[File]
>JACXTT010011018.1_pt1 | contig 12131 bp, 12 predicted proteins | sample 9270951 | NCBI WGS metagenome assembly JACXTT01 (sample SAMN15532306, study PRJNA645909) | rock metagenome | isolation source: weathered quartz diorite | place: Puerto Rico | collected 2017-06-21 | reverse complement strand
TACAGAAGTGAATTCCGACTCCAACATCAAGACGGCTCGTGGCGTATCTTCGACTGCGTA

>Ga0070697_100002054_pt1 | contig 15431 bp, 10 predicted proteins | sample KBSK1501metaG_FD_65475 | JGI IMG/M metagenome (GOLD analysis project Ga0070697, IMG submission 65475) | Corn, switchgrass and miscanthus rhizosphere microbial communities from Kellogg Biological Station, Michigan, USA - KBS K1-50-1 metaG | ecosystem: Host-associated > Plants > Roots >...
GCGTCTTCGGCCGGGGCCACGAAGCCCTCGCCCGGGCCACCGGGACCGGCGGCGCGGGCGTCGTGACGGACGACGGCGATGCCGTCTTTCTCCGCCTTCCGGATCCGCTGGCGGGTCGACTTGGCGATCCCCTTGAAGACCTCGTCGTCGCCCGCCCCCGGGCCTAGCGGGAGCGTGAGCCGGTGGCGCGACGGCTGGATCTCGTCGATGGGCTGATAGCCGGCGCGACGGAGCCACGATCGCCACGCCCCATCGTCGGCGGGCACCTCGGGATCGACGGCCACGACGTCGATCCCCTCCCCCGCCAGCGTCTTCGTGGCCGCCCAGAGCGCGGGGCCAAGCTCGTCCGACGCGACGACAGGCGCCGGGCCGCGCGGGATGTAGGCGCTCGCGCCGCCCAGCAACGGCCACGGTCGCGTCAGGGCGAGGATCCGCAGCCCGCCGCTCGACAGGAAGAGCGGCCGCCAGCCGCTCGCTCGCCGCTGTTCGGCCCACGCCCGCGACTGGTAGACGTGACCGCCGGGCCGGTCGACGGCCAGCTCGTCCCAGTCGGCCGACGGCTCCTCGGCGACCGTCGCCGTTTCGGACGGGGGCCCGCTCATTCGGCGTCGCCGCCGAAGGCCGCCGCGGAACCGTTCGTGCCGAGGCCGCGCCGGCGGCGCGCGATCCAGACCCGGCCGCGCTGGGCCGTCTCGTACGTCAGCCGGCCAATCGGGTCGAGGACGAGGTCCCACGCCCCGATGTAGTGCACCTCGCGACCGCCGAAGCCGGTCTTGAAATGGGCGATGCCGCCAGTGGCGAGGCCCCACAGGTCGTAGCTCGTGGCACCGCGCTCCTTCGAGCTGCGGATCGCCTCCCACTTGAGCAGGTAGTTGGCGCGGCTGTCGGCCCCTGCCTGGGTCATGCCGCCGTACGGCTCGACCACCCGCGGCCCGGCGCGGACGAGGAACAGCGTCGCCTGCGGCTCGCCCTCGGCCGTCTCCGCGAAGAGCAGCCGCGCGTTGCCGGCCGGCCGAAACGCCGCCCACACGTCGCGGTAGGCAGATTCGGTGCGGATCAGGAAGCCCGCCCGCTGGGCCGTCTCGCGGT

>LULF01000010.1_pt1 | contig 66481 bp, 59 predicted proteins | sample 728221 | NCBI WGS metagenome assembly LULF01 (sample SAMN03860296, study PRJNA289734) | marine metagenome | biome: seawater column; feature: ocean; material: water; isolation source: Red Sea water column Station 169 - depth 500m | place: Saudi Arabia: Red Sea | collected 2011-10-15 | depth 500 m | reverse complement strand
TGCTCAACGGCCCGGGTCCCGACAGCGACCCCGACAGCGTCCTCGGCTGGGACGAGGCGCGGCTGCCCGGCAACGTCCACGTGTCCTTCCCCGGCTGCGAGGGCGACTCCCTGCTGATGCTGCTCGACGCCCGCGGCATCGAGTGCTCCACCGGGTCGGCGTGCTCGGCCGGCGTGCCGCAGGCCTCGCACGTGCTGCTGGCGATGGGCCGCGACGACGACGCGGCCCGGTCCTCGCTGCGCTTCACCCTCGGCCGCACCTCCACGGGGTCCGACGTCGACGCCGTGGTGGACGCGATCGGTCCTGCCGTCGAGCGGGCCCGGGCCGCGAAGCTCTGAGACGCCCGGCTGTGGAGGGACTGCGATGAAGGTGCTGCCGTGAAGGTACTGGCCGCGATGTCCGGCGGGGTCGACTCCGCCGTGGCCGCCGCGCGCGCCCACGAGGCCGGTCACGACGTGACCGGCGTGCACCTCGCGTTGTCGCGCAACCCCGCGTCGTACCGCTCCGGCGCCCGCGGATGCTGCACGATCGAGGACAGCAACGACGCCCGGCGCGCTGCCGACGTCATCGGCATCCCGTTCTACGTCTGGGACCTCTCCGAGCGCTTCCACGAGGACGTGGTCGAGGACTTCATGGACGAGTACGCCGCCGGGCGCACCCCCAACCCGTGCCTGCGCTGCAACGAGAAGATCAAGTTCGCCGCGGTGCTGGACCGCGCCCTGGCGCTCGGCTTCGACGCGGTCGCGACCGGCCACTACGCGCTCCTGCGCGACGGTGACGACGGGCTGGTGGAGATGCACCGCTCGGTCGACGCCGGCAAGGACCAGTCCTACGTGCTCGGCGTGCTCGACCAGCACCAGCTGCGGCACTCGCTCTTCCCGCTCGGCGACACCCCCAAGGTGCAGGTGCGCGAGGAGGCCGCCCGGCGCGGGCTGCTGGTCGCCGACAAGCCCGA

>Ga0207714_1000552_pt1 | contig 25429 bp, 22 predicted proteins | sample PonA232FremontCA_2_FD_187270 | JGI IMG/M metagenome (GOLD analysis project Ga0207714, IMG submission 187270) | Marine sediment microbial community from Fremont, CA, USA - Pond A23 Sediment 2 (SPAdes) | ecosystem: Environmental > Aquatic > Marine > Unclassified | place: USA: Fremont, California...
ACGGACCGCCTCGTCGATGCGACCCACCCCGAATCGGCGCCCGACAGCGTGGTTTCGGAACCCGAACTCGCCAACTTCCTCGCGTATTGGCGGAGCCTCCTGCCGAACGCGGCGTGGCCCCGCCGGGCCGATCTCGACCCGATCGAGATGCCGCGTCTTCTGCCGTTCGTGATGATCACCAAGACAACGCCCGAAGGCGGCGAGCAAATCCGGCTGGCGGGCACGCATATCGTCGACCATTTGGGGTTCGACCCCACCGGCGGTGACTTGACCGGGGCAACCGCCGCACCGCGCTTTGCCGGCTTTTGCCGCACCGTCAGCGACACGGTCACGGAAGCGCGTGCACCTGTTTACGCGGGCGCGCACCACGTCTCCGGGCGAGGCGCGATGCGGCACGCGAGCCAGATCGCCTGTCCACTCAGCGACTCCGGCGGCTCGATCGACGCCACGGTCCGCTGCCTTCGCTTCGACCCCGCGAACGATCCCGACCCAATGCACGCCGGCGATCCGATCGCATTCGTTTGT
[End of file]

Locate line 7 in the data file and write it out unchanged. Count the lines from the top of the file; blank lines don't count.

>Ga0207714_1000552_pt1 | contig 25429 bp, 22 predicted proteins | sample PonA232FremontCA_2_FD_187270 | JGI IMG/M metagenome (GOLD analysis project Ga0207714, IMG submission 187270) | Marine sediment microbial community from Fremont, CA, USA - Pond A23 Sediment 2 (SPAdes) | ecosystem: Environmental > Aquatic > Marine > Unclassified | place: USA: Fremont, California...